3. Power of prayer—“in the Spirit.” Prayer must be consistent with the mind and will of God.
4. Manner of prayer—“and watching thereunto”—vigilance. We are to “watch and pray” (cf. Matthew 26:40, 41).
5. Persistence in prayer—“with all perseverance”—steadfast, unshakable, etc.
6. Specificity in prayer—“and supplication”—specific needs of concern should be mentioned in our prayers.
7. Objects of prayer—“for all saints and for me”—not to Satan and his demons, but on behalf of members of the body of Christ.
The Site of the Warfare. The new approach to prayer territorializes not only the demons, but also the power of God. In this connection, it is particularly insightful that the apostle Paul didn’t prescribe a particular site for prayer at which Christians must engage in some “prayer walks” (in neighborhoods), “praise marches” (in cities), “prayer journeys” (for certain regions), and “prayer expeditions” (to nations). On the contrary, Paul asked the Ephesians to “pray for all the saints and for me.”
The fact that Paul regularly prays for people several months’ journey away and requests their prayers for him (cf. Ephesians 1:17-19; 3:14-19; 6:18-20), raises questions about any supposed advantages to praying on location. “Not once does Paul pray against Artemis, the alleged territorial spirit of Ephesus. Never does he ask them to pray against the ruling spirit over Rome, from where he is likely to have written this letter. He asks merely that they pray for other Christians as he was praying for them, and that they pray for him to be bold in evangelism.”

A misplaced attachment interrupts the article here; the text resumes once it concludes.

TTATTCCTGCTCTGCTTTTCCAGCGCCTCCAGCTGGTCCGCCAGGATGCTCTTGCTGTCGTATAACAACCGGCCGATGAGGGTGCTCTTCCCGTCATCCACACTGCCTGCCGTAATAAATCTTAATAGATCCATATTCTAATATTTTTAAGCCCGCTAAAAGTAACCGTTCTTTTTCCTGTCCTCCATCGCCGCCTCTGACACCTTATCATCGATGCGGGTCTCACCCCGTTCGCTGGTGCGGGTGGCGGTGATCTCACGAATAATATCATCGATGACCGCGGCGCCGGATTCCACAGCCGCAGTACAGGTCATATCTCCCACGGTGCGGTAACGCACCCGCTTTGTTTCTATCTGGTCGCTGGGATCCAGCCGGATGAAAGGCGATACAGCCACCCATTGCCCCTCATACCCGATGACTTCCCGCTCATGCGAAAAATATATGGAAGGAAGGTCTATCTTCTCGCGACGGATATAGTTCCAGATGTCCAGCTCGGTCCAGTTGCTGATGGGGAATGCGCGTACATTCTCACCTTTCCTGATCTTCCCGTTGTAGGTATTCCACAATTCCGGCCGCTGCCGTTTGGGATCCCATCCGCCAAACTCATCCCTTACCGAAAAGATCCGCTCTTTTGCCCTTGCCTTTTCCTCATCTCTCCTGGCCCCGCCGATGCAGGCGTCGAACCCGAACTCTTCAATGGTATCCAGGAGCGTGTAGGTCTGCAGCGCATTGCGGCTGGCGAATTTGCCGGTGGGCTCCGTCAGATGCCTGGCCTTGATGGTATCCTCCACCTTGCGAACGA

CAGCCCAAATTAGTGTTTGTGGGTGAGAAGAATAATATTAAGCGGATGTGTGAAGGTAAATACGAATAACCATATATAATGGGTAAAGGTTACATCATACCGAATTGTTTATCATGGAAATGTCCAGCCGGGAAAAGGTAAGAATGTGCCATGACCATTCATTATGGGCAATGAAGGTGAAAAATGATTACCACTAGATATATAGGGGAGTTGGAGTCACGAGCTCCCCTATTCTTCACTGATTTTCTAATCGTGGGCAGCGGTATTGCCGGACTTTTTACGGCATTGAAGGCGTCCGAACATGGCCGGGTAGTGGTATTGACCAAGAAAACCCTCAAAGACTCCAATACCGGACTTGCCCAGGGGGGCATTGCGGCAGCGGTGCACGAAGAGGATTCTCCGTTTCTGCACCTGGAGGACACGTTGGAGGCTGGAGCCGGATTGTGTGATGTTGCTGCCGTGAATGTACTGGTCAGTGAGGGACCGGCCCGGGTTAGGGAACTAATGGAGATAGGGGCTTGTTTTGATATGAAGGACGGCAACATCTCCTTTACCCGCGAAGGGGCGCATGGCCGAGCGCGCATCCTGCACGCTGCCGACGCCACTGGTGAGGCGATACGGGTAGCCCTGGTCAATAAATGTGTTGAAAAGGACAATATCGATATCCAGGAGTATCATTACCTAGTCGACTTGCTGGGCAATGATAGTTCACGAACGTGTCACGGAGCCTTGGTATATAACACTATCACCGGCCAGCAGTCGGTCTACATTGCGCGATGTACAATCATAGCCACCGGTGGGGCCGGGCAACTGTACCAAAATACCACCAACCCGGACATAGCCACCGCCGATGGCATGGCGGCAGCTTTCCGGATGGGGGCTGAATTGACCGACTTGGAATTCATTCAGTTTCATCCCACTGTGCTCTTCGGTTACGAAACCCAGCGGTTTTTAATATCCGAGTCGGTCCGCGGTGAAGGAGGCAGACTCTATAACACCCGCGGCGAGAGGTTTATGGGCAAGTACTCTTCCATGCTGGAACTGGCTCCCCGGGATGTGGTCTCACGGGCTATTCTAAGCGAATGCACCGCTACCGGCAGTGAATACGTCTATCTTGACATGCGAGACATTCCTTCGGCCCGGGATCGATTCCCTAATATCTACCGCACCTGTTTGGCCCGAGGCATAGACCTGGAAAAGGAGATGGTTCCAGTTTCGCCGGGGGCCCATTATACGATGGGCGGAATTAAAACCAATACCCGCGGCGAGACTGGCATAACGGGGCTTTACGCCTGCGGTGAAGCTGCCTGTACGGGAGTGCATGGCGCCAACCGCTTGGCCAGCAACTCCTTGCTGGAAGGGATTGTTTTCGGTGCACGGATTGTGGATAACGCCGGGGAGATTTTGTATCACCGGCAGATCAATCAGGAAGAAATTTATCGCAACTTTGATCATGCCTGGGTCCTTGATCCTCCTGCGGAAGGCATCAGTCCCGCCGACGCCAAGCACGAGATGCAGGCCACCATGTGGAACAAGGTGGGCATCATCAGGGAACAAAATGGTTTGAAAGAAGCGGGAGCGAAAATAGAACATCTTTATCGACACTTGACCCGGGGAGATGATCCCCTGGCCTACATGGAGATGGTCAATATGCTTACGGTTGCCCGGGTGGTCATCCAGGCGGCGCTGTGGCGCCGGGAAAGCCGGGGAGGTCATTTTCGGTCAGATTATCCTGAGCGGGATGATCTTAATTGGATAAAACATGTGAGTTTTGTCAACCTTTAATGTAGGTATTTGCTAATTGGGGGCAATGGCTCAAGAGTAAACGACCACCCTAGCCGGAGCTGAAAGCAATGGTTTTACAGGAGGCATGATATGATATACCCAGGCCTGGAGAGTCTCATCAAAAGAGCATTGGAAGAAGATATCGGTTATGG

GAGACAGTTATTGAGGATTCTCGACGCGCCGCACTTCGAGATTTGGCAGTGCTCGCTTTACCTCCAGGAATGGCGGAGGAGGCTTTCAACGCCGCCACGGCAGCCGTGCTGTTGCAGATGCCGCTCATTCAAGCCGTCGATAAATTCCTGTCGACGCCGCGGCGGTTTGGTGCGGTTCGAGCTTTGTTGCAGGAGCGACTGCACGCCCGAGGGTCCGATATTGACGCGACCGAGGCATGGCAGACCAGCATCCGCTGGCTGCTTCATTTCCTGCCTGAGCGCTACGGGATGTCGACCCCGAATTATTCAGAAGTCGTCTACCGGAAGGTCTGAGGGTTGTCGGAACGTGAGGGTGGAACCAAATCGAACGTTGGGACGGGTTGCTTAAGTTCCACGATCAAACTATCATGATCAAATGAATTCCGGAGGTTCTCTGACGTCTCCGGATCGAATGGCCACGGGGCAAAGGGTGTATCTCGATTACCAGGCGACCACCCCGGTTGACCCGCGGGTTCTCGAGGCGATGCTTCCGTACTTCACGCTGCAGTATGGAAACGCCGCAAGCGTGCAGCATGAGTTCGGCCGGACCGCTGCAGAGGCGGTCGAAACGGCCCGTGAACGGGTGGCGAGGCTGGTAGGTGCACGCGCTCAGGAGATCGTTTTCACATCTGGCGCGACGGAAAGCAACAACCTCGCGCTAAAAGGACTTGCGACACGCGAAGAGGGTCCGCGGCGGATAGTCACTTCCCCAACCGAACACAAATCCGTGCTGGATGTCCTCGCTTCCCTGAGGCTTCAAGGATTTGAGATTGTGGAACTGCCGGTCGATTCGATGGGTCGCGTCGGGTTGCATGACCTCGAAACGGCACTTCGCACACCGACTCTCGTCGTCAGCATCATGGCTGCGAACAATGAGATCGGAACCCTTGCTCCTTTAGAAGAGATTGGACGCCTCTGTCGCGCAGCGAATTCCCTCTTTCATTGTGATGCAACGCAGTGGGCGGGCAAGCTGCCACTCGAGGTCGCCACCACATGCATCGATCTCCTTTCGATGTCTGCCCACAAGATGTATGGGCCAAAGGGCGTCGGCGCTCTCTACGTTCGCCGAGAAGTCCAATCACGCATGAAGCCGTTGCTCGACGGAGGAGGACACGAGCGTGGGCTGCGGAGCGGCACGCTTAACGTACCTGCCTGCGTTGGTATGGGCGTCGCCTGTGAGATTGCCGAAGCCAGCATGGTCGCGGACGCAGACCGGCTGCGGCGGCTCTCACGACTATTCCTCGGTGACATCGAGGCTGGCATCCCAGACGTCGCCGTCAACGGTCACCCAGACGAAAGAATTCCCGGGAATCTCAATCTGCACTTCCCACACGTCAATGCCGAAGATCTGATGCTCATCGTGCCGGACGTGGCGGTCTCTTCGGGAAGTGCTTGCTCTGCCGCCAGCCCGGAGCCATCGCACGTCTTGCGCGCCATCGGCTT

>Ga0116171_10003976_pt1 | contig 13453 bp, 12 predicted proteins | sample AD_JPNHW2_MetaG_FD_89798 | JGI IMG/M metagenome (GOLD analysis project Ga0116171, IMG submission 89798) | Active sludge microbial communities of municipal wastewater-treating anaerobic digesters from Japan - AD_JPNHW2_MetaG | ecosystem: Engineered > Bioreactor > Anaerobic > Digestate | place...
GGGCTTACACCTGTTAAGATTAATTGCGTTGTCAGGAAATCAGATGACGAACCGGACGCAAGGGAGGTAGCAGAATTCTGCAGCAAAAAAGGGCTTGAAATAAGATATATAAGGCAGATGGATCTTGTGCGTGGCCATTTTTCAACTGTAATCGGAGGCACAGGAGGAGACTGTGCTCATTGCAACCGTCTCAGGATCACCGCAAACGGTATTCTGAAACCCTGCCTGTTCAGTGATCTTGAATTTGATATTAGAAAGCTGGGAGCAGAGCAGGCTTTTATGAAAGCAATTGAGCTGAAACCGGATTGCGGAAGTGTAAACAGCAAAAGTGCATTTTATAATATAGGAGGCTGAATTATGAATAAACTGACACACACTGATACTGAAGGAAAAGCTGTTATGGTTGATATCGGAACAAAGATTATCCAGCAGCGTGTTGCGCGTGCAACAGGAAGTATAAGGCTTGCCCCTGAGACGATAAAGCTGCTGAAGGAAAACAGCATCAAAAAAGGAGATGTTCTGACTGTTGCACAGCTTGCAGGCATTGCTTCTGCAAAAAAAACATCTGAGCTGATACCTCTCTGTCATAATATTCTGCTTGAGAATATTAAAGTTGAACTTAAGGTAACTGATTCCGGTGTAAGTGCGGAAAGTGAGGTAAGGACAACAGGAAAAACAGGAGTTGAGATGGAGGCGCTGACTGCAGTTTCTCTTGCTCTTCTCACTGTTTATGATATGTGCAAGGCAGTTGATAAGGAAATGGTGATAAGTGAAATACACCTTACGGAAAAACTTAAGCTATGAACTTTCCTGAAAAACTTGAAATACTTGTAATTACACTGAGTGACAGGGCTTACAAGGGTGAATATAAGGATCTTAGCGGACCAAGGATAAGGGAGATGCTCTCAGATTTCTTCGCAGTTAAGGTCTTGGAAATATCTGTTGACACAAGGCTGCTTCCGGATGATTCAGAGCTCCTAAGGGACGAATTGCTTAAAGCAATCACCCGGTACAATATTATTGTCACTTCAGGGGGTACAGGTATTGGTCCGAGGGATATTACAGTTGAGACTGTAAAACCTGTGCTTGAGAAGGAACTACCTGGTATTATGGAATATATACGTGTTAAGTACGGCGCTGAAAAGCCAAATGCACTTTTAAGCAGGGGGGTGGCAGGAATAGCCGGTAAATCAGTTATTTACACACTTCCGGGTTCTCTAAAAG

If ever there was time for God’s people to pray, it is now. But the new approach to prayer, as taught by the spiritual warfare movement, is a deceptive ploy by the enemy to confuse and lead God’s people to destruction. The way to revive our churches is not to import such questionable forms of prayer from other churches.
When the risen Christ gave specific instructions to the lethargic and inactive church of Laodicea (a symbol of God’s end-time church), Christ did not ask its pastors, scholars, and members to attend some spiritual warfare seminar to learn how to overcome their lukewarm condition. When He wanted to see a revival in the church, He didn’t ask a few “prayer warriors” or “prayer coordinators” to be the “generals of intercession.” And when He wanted His church to be successful in its missions to unentered territories, He didn’t encourage some “prayer offensives” that require “prayer walks” around some neighborhoods to “command” or “rebuke” the demons believed to be in control of those neighborhood or houses. No one was encouraged to rebuke the “demon of hypocrisy” or the “demon of materialism” that had possessed the church members. And there was no need for anyone to conduct some “anointing services” for church members, pews, microphones, and other objects to ensure the receptivity of the Gospel message.
Instead, Christ simply pleaded with the Laodicean church to “repent,” urging them to buy from Him spiritual resources that are free (Revelation 3:18, 19).
This is also our need today. For the real spiritual warfare is a battle over self—whether we shall totally surrender to the Lordship of Jesus Christ and allow Him to transform our lives. Shall we surrender to Christ’s teaching, instead of inventing our own? This warfare has to do with character development, and the site at which it is being waged is our hearts.
The Christian life is a battle and a march. But the victory to be gained is not won by human power. The field of conflict is the domain of the heart. The battle which we have to fight—the greatest battle that was ever fought by man—is the surrender of self to the will of God, the yielding of the heart to the sovereignty of love. The old nature, born of blood and of the will of the flesh, cannot inherit the kingdom of God. The hereditary tendencies, the former habits, must be given up. (Thoughts From the Mount of Blessing, p. 141.)
Endnotes will be provided later